Scotty Moore, Elvis Presley's first guitarist and one of the most important and influential figures in early rock and roll, died Tuesday (June 28) in Nashville. He was 84.
According to several sources, Moore had been in poor health in recent months. In October, he was too ill to attend his induction into the Memphis Music Hall of Fame, so Rolling Stones guitarist Keith Richards accepted the award on his behalf.
Richards' generation of Sixties rockers—a crew that includes the Stones, the Beatles, Jimmy Page, Hank Marvin and everyone from the Animals to the Zombies—was profoundly influenced by Moore's tasteful and exciting guitar solos on countless Presley masterpieces from the Fifites, including "That's All Right," "Good Rockin' Tonight," "Milk Cow Blues Boogie," "Baby Let's Play House," "Heartbreak Hotel," "Mystery Train," "Blue Suede Shoes," "Hound Dog," "Jailhouse Rock" and "Hard Headed Woman."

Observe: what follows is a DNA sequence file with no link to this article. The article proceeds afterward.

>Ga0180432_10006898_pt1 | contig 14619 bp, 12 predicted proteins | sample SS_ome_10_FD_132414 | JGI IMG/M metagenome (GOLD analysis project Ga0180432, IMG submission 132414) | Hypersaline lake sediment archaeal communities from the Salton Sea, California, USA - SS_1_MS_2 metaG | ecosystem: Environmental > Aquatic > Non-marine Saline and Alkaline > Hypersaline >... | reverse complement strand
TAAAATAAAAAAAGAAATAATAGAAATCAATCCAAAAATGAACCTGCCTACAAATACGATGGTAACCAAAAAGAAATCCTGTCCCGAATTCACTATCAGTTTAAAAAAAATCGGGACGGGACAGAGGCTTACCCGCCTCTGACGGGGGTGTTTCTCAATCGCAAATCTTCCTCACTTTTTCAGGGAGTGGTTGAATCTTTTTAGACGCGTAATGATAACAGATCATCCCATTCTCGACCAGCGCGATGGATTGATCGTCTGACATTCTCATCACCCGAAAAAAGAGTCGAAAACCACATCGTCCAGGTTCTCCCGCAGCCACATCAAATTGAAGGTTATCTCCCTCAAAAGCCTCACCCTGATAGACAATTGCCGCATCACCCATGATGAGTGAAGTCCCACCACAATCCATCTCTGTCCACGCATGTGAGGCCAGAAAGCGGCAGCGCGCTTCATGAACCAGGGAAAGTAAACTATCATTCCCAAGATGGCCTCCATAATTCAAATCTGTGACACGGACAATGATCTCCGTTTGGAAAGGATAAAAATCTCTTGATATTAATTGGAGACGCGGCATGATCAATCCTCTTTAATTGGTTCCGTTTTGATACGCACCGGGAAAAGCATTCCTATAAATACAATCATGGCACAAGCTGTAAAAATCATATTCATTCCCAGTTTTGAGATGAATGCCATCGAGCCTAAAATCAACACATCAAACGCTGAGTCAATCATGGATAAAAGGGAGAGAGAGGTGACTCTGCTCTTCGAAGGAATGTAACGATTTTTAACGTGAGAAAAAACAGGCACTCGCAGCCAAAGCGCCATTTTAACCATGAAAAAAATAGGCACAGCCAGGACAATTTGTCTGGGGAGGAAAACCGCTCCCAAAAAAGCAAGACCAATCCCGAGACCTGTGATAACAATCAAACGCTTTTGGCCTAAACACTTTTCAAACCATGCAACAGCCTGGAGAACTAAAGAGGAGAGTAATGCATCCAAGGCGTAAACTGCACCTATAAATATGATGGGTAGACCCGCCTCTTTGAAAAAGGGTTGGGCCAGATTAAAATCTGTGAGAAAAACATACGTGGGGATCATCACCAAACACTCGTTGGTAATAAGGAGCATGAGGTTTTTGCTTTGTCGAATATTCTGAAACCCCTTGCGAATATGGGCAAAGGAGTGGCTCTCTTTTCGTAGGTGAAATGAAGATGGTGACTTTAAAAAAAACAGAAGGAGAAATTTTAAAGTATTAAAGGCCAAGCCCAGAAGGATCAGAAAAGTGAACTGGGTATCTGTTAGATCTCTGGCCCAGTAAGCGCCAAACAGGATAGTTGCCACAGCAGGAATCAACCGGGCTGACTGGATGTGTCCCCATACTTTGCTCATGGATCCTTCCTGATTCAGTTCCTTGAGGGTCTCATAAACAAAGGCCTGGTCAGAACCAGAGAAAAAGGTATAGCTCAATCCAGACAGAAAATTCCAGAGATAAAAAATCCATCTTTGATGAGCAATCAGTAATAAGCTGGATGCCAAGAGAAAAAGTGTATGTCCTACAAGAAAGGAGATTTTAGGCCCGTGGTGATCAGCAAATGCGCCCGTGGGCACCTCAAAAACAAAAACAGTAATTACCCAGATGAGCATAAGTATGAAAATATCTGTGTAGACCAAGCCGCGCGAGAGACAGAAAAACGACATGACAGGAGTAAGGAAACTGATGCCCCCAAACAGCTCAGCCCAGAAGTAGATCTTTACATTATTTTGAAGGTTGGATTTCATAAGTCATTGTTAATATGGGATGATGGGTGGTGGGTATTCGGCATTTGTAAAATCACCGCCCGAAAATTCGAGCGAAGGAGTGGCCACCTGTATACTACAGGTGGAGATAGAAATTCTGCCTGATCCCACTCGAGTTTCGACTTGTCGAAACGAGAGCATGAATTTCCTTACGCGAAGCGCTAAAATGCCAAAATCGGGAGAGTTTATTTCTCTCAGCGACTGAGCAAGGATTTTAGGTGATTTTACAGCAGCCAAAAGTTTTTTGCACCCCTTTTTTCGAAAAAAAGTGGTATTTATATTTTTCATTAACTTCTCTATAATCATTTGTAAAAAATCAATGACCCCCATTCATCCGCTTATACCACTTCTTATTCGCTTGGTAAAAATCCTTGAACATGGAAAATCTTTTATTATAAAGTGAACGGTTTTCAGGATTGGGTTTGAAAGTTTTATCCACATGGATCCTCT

While Moore was working on his memoir (That's Alright, Elvis: The Untold Story of Elvis's First Guitarist and Manager, Scotty Moore) with co-author James L. Dickerson, Richards told Dickerson, "Everyone else wanted to be Elvis—I wanted to be Scotty." Richards has said many times that he could never figure out how to play the "stop time" break and figure Moore plays on Presley's "I'm Left, You're Right, She's Gone"—and he hopes it will remain a mystery.
Along with bassist Bill Black, Moore was part Presley's original band, the Blue Moon Boys, playing on the singer's legendary Sun Records singles and continuing to work with Presley into his time with RCA Records.
Moore was a noticeable presence in Presley's early performances, despite his introverted demeanor. His unique fingerpicking style, which incorporated a thumbpick, represented a segue from the pure "Chet Atkins style" into what became known as rockabilly and rock and roll guitar.
While with Presley, Moore initially played a Gibson ES-295 (which has been called "The Guitar that Changed the World") before switching to a Gibson L5, followed by a Gibson Super 400. Moore also is known for his use of the Ray Butts EchoSonic (first used by Atkins), a guitar amp with a built-in tape echo; the mechanism allowed him to take his trademark slapback echo on the road.